travel an hour to the meeting location, the office of the project's sponsor.
Each half-hour meeting therefor cost the three attendees an additional
two hours each, more than a quarter of their work day.
When we analyze the
situation, we acknowledge that the first few meetings were worth the cost.
They established relationships between the sponsor and managers
accountable for the project. With that relationship established it became
possible to transition to virtual video meetings, enabling the
three participants to make more efficient use of their time. The video simulated face-to-face contact
though it is still not the same as when the participants are co-located.
In this case, the
participants chose to keep the meetings synchronous -
the participants being present at the same time.
The alternative is an asynchronous meeting. This is often not
recognized as a meeting, since the participants are not there at
the same time. However, we can see with a closer look that a
group of people are joining together to accomplish a purpose - exchanging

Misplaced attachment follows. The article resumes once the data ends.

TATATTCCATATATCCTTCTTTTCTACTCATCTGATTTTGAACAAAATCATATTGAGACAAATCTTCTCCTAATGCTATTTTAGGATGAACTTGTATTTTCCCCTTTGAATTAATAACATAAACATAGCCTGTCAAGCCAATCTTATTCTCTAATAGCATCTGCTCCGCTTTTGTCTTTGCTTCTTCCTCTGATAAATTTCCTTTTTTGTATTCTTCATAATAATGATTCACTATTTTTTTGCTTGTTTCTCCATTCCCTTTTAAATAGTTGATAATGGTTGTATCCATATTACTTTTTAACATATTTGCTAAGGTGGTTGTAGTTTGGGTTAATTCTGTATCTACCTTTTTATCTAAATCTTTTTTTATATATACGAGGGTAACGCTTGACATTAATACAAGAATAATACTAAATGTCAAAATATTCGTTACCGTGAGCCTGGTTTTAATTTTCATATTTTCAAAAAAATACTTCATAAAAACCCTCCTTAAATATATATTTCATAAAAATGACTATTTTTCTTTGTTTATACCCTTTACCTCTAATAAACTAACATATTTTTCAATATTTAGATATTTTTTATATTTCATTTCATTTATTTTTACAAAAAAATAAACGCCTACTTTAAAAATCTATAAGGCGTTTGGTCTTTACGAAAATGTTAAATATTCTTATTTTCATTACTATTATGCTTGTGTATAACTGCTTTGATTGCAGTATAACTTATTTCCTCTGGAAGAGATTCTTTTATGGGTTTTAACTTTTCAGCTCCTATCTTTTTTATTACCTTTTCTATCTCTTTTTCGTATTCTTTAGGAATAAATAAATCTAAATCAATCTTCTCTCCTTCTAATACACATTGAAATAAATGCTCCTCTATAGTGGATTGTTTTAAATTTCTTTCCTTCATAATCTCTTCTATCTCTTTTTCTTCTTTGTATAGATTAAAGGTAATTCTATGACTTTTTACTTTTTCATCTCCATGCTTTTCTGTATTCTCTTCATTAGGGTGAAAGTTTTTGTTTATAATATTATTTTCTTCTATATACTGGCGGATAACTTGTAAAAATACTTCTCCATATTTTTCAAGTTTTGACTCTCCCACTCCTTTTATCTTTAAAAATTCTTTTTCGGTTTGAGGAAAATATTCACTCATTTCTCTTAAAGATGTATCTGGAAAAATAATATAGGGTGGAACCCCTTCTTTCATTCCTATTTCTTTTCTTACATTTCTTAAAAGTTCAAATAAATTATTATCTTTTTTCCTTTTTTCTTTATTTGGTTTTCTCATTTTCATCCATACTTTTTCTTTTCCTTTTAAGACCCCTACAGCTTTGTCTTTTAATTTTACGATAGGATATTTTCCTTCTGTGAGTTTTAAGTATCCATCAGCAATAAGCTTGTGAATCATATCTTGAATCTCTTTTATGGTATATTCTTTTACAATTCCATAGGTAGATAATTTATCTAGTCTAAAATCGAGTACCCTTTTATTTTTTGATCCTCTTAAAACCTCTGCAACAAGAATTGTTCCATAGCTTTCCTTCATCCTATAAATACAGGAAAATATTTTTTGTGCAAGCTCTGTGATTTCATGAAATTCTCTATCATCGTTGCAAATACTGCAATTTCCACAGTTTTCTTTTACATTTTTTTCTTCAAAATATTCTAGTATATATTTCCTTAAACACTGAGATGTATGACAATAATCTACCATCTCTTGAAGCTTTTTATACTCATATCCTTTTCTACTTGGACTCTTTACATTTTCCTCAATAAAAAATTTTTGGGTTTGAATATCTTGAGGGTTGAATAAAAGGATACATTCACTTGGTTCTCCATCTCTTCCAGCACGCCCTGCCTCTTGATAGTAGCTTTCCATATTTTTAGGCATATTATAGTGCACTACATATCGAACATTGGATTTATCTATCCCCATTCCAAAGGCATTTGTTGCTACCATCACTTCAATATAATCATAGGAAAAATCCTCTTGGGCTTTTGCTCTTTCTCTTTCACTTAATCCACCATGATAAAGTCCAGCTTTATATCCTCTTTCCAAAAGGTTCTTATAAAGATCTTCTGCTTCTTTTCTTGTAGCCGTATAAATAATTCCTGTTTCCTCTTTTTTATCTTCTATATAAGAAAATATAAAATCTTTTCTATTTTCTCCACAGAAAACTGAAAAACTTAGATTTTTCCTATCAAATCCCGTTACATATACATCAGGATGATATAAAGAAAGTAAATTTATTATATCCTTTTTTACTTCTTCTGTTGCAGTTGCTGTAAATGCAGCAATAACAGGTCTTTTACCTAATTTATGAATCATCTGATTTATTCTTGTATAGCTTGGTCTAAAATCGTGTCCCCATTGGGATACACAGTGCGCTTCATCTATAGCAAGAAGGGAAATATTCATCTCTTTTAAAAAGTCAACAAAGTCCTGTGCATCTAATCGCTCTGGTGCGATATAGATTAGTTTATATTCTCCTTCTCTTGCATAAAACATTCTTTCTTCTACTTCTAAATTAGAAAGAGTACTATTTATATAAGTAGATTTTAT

status information, solving a problem, or writing and editing a document.
an asynchronous approach to our example, the status information would
have been posted on the project site and the sponsor would access it there and,
as needed, engage in a question and answer dialog by posting to the site.
This approach requires the right collaboration tools and the willingness
to use them.
The efficiency gained
by enabling the participants to choose the most convenient times and
places to engage in the "meeting" could make the exchange less
effective because the attention required to make the most of the situation
might not be there. It is far easier for attendees to be distracted when
they are not present at the same time or cannot see one another. If they are all able to see one another, peer
pressure keeps them focused. In
addition, there is the possibility that participants won’t access the site and
read or listen to the content.
Look at the costs and
benefits of different kinds of meetings and choose the ones that are most efficient
No matter what kind of
meeting, it must be meaningful. One of
the most critical goals in projects is to maximize the time project staff
spends performing productive, meaningful work. Individual and group work
sessions (e.g., collaborative design sessions) generally are most effective